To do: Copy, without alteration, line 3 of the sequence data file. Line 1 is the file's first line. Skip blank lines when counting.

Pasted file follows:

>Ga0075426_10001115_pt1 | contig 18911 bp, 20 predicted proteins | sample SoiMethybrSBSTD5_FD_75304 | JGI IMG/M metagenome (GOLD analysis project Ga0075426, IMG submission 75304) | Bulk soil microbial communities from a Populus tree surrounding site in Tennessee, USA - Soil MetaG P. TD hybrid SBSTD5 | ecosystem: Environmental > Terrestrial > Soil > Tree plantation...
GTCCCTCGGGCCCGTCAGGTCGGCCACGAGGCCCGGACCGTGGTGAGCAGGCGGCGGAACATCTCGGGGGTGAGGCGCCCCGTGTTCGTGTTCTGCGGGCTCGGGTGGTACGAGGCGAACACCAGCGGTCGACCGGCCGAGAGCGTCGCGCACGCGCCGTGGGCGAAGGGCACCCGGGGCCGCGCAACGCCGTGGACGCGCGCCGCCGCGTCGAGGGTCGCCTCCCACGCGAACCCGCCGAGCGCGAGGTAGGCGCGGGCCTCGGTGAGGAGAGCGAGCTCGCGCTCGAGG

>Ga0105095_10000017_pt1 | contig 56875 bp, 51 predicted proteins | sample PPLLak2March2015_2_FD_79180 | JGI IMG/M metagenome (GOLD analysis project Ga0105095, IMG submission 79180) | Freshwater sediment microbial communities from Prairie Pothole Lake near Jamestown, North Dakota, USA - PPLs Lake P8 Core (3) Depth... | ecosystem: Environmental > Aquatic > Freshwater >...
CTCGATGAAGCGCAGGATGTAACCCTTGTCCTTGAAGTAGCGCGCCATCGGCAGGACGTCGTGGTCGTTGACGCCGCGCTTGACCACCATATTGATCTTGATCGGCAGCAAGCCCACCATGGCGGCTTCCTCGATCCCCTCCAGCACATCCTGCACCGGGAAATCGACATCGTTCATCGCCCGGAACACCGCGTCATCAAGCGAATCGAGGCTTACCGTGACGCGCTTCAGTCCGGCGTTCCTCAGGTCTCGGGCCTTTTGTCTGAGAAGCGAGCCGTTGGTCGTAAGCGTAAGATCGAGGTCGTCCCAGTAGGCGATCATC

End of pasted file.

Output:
>Ga0105095_10000017_pt1 | contig 56875 bp, 51 predicted proteins | sample PPLLak2March2015_2_FD_79180 | JGI IMG/M metagenome (GOLD analysis project Ga0105095, IMG submission 79180) | Freshwater sediment microbial communities from Prairie Pothole Lake near Jamestown, North Dakota, USA - PPLs Lake P8 Core (3) Depth... | ecosystem: Environmental > Aquatic > Freshwater >...